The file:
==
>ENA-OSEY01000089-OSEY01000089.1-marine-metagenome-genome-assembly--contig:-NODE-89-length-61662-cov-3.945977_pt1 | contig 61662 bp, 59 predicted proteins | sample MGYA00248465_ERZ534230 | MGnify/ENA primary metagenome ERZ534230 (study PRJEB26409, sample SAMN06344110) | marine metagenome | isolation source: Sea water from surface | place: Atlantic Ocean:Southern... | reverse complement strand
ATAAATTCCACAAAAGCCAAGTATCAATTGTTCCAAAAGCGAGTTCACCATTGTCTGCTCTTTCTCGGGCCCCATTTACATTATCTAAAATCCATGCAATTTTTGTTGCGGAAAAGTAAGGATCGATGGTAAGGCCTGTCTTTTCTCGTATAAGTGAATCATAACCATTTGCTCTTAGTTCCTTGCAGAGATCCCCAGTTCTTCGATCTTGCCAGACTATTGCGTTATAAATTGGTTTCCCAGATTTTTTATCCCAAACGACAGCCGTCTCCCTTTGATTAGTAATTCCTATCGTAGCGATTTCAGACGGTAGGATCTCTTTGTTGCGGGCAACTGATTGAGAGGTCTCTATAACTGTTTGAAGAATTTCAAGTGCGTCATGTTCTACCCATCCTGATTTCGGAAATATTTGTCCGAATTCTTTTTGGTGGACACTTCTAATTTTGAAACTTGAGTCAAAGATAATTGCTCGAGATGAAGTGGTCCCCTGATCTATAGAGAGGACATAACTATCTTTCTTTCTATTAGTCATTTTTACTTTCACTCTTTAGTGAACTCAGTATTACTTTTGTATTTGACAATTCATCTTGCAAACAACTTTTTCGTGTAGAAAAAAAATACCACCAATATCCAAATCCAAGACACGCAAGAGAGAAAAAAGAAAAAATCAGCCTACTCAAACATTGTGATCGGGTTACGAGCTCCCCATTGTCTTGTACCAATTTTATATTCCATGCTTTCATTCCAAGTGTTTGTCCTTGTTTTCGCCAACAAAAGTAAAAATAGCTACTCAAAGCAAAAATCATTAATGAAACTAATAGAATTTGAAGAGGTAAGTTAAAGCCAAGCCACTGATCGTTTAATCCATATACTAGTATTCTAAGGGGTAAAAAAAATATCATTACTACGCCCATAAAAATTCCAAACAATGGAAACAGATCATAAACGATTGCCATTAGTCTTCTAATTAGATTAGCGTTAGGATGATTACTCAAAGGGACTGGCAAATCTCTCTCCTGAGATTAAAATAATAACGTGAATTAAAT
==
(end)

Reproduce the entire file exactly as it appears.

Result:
>ENA-OSEY01000089-OSEY01000089.1-marine-metagenome-genome-assembly--contig:-NODE-89-length-61662-cov-3.945977_pt1 | contig 61662 bp, 59 predicted proteins | sample MGYA00248465_ERZ534230 | MGnify/ENA primary metagenome ERZ534230 (study PRJEB26409, sample SAMN06344110) | marine metagenome | isolation source: Sea water from surface | place: Atlantic Ocean:Southern... | reverse complement strand
ATAAATTCCACAAAAGCCAAGTATCAATTGTTCCAAAAGCGAGTTCACCATTGTCTGCTCTTTCTCGGGCCCCATTTACATTATCTAAAATCCATGCAATTTTTGTTGCGGAAAAGTAAGGATCGATGGTAAGGCCTGTCTTTTCTCGTATAAGTGAATCATAACCATTTGCTCTTAGTTCCTTGCAGAGATCCCCAGTTCTTCGATCTTGCCAGACTATTGCGTTATAAATTGGTTTCCCAGATTTTTTATCCCAAACGACAGCCGTCTCCCTTTGATTAGTAATTCCTATCGTAGCGATTTCAGACGGTAGGATCTCTTTGTTGCGGGCAACTGATTGAGAGGTCTCTATAACTGTTTGAAGAATTTCAAGTGCGTCATGTTCTACCCATCCTGATTTCGGAAATATTTGTCCGAATTCTTTTTGGTGGACACTTCTAATTTTGAAACTTGAGTCAAAGATAATTGCTCGAGATGAAGTGGTCCCCTGATCTATAGAGAGGACATAACTATCTTTCTTTCTATTAGTCATTTTTACTTTCACTCTTTAGTGAACTCAGTATTACTTTTGTATTTGACAATTCATCTTGCAAACAACTTTTTCGTGTAGAAAAAAAATACCACCAATATCCAAATCCAAGACACGCAAGAGAGAAAAAAGAAAAAATCAGCCTACTCAAACATTGTGATCGGGTTACGAGCTCCCCATTGTCTTGTACCAATTTTATATTCCATGCTTTCATTCCAAGTGTTTGTCCTTGTTTTCGCCAACAAAAGTAAAAATAGCTACTCAAAGCAAAAATCATTAATGAAACTAATAGAATTTGAAGAGGTAAGTTAAAGCCAAGCCACTGATCGTTTAATCCATATACTAGTATTCTAAGGGGTAAAAAAAATATCATTACTACGCCCATAAAAATTCCAAACAATGGAAACAGATCATAAACGATTGCCATTAGTCTTCTAATTAGATTAGCGTTAGGATGATTACTCAAAGGGACTGGCAAATCTCTCTCCTGAGATTAAAATAATAACGTGAATTAAAT